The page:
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Clairvoyance In Space: Intentional
Clairvoyance In Space: Semi-intentional
Clairvoyance In Space: Unintentional
Clairvoyance In Time: The Future
Clairvoyance In Time: The Past
Methods Of Development
Simple Clairvoyance: Full
Simple Clairvoyance: Partial
What Clairvoyance Is



Methods Of Development








When a man becomes convinced of the reality of the valuable power of
clairvoyance, his first question usually is, "How can I develop in my
own case this faculty which is said to be latent in everyone?"

Now the fact is that there are many methods by which it may be
developed, but only one which can be at all safely recommended for
general use--that of which we shall speak last of all. Among the less
advanced nations of the world the clairvoyant state has been produced
in various objectionable ways; among some of the non-Aryan tribes of
India, by the use of intoxicating drugs or the inhaling of stupefying
fumes; among the dervishes, by whirling in a mad dance of religious
fervour until vertigo and insensibility supervene; among the followers
of the abominable practices of the Voodoo cult, by frightful
sacrifices and loathsome rites of black magic. Methods such as these
are happily not in vogue in our own race, yet even among us large
numbers of dabblers in this ancient art adopt some plan of
self-hypnotization, such as the gazing at a bright spot or the
repetition of some formula until a condition of semi-stupefaction is
produced; while yet another school among them would endeavour to
arrive at similar results by the use of some of the Indian systems of
regulation of the breath.

All these methods are unequivocally to be condemned as quite unsafe
for the practice of the ordinary man who has no idea of what he is
doing--who is simply making vague experiments in an unknown world.
Even the method of obtaining clairvoyance by allowing oneself to be
mesmerized by another person is one from which I should myself shrink
with the most decided distaste; and assuredly it should never be
attempted except under conditions of absolute trust and affection
between the magnetizer and the magnetized, and a perfection of purity
in heart and soul, in mind and intention, such as is rarely to be seen
among any but the greatest of saints.

Experiments in connection with the mesmeric trance are of the deepest
interest, as offering (among other things) a possibility of proof of
the fact of clairvoyance to the sceptic, yet except under such
conditions as I have just mentioned--conditions, I quite admit, almost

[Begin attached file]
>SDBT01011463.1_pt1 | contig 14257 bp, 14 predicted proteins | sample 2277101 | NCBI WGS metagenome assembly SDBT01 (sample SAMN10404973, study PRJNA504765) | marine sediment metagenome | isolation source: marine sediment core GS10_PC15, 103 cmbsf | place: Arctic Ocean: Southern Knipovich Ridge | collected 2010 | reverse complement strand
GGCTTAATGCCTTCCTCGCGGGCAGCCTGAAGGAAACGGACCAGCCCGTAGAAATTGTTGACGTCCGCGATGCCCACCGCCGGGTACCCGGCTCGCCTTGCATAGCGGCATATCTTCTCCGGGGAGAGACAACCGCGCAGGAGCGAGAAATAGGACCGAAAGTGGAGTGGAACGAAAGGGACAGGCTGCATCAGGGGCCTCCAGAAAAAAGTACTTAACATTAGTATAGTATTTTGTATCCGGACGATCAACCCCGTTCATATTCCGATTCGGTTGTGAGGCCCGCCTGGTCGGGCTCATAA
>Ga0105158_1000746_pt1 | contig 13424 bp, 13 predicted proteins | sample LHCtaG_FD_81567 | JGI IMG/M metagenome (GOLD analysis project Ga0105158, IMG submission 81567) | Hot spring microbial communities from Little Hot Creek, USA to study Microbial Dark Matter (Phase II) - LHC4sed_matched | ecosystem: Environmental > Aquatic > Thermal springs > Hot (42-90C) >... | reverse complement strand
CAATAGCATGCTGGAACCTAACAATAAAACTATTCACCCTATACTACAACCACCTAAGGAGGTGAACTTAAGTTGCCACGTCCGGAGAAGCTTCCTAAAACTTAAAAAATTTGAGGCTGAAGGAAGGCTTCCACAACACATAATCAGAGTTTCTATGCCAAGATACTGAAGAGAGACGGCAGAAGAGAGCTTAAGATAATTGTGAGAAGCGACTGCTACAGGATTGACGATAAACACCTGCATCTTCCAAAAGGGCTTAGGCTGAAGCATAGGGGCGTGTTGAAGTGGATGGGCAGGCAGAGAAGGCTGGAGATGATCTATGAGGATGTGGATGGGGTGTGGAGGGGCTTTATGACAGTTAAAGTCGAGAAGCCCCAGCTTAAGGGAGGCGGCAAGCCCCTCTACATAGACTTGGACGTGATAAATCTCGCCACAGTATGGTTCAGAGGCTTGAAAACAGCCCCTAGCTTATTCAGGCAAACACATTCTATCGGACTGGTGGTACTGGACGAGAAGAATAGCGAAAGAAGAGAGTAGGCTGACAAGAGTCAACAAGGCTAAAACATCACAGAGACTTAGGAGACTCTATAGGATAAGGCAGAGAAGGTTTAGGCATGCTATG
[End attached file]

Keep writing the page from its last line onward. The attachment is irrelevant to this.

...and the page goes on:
impossible to realize--I should never counsel anyone to submit himself
as a subject for them.

Curative mesmerism (in which, without putting the patient into the
trance state at all, an effort is made to relieve his pain, to remove
his disease, or to pour vitality into him by magnetic passes) stands
on an entirely different footing; and if the mesmerizer, even though
quite untrained, is himself in good health and animated by pure
intentions, no harm is likely to be done to the subject. In so extreme
a case as that of a surgical operation, a man might reasonably submit
himself even to the mesmeric trance, but it is certainly not a
condition with which one ought lightly to experiment. Indeed, I should
most strongly advise any one who did me the honour to ask for my
opinion on the subject, not to attempt any kind of experimental
investigation into what are still to him the abnormal forces of
nature, until he has first of all read carefully everything that has
been written on the subject, or--which is by far the best of
all--until he is under the guidance of a qualified teacher.

But where, it will be said, is the qualified teacher to be found? Not,
most assuredly, among any who advertise themselves as teachers, who
offer to impart for so many guineas or dollars the sacred mysteries of
the ages, or hold "developing circles" to which casual applicants are
admitted at so much per head.

Much has been said in this treatise of the necessity for careful
training--of the immense advantages of the trained over the untrained
clairvoyant; but that again brings us back to the same question--where
is this definite training to be had?

The answer is, that the training may be had precisely where it has
always been to be found since the world's history began--at the hands
of the Great White Brotherhood of Adepts, which stands now, as it has
always stood, at the back of human evolution, guiding and helping it
under the sway of the great cosmic laws which represent to us the Will
of the Eternal.

But how, it may be asked, is access to be gained to them? How is the
aspirant thirsting for knowledge to signify to them his wish for
instruction?

Once more, by the time-honoured methods only. There is no new patent
whereby a man can qualify himself without trouble to become a pupil in
that School--no royal road to the learning which has to be acquired in
it. At the present day, just as in the mists of antiquity, the man who
wishes to attract their notice must enter upon the slow and toilsome
path of self-development--must learn first of all to take himself in
hand and make himself all that he ought to be. The steps of that path
are no secret; I have given them in full detail in Invisible
Helpers, so I need not repeat them here. But it is no easy road to
follow, and yet sooner or later all must follow it, for the great law
of evolution sweeps mankind slowly but resistlessly towards its goal.

From those who are pressing into this path the great Masters select
their pupils, and it is only by qualifying himself to be taught that a
man can put himself in the way of getting the teaching. Without that
qualification, membership in any Lodge or Society, whether secret or
otherwise, will not advance his object in the slightest degree. It is
true, as we all know, that it was at the instance of some of these
Masters that our Theosophical Society was founded, and that from its